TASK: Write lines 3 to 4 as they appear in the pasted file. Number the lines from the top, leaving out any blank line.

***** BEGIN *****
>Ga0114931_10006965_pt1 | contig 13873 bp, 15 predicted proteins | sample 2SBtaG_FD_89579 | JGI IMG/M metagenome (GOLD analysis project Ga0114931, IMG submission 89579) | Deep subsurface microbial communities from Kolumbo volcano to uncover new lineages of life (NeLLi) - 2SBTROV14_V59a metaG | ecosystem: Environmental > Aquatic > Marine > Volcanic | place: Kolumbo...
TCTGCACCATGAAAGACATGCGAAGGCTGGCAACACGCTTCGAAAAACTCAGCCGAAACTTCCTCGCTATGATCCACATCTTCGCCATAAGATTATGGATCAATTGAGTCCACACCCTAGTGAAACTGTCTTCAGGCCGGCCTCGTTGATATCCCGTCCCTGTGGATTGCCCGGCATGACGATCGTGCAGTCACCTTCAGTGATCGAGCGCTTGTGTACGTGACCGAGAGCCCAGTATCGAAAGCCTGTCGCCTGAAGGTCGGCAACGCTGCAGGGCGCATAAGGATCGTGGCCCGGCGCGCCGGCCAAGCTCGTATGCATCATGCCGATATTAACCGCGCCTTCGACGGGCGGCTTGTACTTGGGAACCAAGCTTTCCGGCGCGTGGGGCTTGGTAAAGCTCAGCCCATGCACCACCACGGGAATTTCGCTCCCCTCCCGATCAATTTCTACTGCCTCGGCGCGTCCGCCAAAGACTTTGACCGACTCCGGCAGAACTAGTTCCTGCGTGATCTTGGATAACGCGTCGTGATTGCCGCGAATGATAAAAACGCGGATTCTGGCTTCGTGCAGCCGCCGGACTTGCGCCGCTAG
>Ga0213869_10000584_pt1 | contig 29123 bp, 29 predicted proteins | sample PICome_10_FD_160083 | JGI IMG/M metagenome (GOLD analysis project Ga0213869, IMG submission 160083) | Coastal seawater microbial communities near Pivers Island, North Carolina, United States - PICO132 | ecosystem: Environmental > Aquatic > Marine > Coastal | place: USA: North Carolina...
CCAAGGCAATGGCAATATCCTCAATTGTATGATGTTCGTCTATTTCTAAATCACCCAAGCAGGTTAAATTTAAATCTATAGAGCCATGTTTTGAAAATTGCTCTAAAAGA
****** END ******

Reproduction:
>Ga0213869_10000584_pt1 | contig 29123 bp, 29 predicted proteins | sample PICome_10_FD_160083 | JGI IMG/M metagenome (GOLD analysis project Ga0213869, IMG submission 160083) | Coastal seawater microbial communities near Pivers Island, North Carolina, United States - PICO132 | ecosystem: Environmental > Aquatic > Marine > Coastal | place: USA: North Carolina...
CCAAGGCAATGGCAATATCCTCAATTGTATGATGTTCGTCTATTTCTAAATCACCCAAGCAGGTTAAATTTAAATCTATAGAGCCATGTTTTGAAAATTGCTCTAAAAGA